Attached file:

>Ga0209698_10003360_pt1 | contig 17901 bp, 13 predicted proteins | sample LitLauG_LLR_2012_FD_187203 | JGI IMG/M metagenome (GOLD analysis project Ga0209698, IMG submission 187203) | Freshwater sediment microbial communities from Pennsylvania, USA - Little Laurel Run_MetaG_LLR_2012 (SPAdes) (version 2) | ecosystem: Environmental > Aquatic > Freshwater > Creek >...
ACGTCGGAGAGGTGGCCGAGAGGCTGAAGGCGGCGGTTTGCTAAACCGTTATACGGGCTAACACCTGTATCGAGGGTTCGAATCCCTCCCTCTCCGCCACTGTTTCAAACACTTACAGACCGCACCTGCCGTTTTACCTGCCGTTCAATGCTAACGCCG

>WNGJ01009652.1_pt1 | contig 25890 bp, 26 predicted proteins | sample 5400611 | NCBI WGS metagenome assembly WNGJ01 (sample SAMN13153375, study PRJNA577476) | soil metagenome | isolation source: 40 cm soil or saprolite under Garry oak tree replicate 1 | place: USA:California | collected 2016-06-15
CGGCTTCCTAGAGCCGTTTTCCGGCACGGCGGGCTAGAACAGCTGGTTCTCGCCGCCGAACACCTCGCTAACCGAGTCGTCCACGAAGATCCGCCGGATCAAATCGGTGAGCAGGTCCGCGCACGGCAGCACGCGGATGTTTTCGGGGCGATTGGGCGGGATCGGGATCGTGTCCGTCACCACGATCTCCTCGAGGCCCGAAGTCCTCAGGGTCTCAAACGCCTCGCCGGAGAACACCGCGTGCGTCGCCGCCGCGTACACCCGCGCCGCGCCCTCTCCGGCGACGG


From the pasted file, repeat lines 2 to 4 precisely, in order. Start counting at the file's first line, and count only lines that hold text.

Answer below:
ACGTCGGAGAGGTGGCCGAGAGGCTGAAGGCGGCGGTTTGCTAAACCGTTATACGGGCTAACACCTGTATCGAGGGTTCGAATCCCTCCCTCTCCGCCACTGTTTCAAACACTTACAGACCGCACCTGCCGTTTTACCTGCCGTTCAATGCTAACGCCG

>WNGJ01009652.1_pt1 | contig 25890 bp, 26 predicted proteins | sample 5400611 | NCBI WGS metagenome assembly WNGJ01 (sample SAMN13153375, study PRJNA577476) | soil metagenome | isolation source: 40 cm soil or saprolite under Garry oak tree replicate 1 | place: USA:California | collected 2016-06-15
CGGCTTCCTAGAGCCGTTTTCCGGCACGGCGGGCTAGAACAGCTGGTTCTCGCCGCCGAACACCTCGCTAACCGAGTCGTCCACGAAGATCCGCCGGATCAAATCGGTGAGCAGGTCCGCGCACGGCAGCACGCGGATGTTTTCGGGGCGATTGGGCGGGATCGGGATCGTGTCCGTCACCACGATCTCCTCGAGGCCCGAAGTCCTCAGGGTCTCAAACGCCTCGCCGGAGAACACCGCGTGCGTCGCCGCCGCGTACACCCGCGCCGCGCCCTCTCCGGCGACGG